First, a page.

December 1, 2001 – Immune checkpoint blockade works by blocking an inhibitory immune signal and reinvigorating exhausted T cells to kill cancer cells. However, only a minority of patients benefit from this treatment and responses can be short-lived. Understanding more about the molecular mechanisms of T cell exhaustion and reinvigoration could enable the design of new strategies to enhance the durability of immune checkpoint blockade therapy and expand its utility for cancer patients.
Alterations to chromatin—the collective term for DNA and its histone protein scaffolding—can stably silence genes and prevent exhausted T cells from being reinvigorated. Ludwig Oxford’s Yang Shi’s laboratory explored the changes in chromatin during T cell exhaustion. They discovered that LSD1, an enzyme that removes methyl groups from histone proteins, is an important regulator of T cell exhaustion in cancer.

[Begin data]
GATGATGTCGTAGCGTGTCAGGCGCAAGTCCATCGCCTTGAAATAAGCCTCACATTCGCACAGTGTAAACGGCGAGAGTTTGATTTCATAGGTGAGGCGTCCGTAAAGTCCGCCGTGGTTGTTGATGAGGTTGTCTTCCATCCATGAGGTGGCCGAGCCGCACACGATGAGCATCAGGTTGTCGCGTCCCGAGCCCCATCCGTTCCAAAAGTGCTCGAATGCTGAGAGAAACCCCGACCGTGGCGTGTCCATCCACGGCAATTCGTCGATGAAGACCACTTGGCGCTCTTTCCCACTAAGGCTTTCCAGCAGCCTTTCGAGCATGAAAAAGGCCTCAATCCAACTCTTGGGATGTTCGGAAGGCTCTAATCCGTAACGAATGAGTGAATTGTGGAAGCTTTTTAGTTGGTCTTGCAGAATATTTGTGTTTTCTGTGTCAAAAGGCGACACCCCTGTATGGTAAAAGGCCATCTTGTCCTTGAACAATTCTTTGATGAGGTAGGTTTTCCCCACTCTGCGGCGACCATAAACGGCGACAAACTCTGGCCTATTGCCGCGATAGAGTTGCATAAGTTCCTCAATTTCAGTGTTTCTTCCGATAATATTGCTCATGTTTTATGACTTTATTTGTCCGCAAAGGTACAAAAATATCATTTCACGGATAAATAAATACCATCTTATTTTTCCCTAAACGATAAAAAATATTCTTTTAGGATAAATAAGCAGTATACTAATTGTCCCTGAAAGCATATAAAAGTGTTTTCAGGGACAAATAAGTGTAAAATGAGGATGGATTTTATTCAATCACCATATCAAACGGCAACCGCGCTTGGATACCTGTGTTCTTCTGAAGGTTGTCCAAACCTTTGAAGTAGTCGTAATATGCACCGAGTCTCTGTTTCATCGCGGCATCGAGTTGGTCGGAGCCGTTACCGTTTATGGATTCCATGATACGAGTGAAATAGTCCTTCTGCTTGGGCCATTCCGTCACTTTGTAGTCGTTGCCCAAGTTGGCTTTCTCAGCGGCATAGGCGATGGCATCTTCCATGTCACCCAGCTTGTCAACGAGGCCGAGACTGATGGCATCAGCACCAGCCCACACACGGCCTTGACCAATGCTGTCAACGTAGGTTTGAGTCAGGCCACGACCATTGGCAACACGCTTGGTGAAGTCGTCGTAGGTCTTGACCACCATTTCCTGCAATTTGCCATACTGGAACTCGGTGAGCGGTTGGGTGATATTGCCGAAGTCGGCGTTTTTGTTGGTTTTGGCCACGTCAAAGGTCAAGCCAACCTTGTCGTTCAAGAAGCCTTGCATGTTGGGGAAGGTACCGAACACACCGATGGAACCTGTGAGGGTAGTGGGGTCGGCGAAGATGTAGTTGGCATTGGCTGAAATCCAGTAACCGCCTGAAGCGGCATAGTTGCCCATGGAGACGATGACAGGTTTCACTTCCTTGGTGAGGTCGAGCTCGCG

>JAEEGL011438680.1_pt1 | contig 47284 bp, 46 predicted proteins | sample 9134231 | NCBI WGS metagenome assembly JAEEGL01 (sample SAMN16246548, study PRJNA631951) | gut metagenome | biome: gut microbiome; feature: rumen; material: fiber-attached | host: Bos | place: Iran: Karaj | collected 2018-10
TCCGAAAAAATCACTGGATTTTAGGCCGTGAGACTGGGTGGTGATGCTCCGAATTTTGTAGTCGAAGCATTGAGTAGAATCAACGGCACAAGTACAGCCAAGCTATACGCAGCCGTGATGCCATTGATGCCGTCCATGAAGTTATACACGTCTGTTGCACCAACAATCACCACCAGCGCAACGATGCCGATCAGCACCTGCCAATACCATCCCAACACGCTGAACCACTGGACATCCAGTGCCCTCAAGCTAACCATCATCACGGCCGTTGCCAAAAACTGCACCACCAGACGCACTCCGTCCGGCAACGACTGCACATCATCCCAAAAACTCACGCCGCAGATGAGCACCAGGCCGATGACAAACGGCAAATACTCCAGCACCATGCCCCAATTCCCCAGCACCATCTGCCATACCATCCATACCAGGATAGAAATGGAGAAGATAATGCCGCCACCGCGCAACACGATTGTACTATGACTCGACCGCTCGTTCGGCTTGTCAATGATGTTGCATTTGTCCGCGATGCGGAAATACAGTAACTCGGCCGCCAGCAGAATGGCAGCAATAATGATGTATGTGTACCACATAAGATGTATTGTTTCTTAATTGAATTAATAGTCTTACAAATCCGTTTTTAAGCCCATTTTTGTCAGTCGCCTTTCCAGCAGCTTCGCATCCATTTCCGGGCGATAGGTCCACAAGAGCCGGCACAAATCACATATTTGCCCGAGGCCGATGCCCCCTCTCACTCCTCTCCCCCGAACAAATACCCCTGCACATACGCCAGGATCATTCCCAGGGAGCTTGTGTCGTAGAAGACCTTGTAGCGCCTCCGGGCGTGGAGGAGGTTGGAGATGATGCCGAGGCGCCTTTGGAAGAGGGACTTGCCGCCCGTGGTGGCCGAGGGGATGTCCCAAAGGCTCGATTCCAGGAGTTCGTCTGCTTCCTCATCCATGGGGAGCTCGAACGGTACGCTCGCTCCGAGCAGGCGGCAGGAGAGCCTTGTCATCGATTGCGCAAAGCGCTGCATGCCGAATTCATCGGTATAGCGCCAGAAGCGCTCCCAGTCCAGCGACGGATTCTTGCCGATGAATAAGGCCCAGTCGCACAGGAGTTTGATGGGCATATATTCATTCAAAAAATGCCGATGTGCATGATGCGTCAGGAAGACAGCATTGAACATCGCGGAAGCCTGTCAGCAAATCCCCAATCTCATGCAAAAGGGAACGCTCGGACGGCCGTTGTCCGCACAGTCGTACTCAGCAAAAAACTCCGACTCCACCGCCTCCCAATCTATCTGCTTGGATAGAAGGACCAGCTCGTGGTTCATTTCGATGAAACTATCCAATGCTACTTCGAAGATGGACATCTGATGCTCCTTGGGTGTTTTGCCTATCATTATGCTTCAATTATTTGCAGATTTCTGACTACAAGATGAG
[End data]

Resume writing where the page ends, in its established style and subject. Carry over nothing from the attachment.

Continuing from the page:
Their study, published in Nature Communications, shows that inhibiting LSD1 in mice increases the subset of exhausted T cells that can be reinvigorated by immune checkpoint blockade. This led to an increase in activated T cells with cancer-killing function and a longer-lasting response to treatment.
This study provides important new insights into the epigenetic mechanisms regulating T cell exhaustion and suggests that the combination of LSD1 inhibition with immune checkpoint blockade therapy should be investigated further to enhance cancer treatment.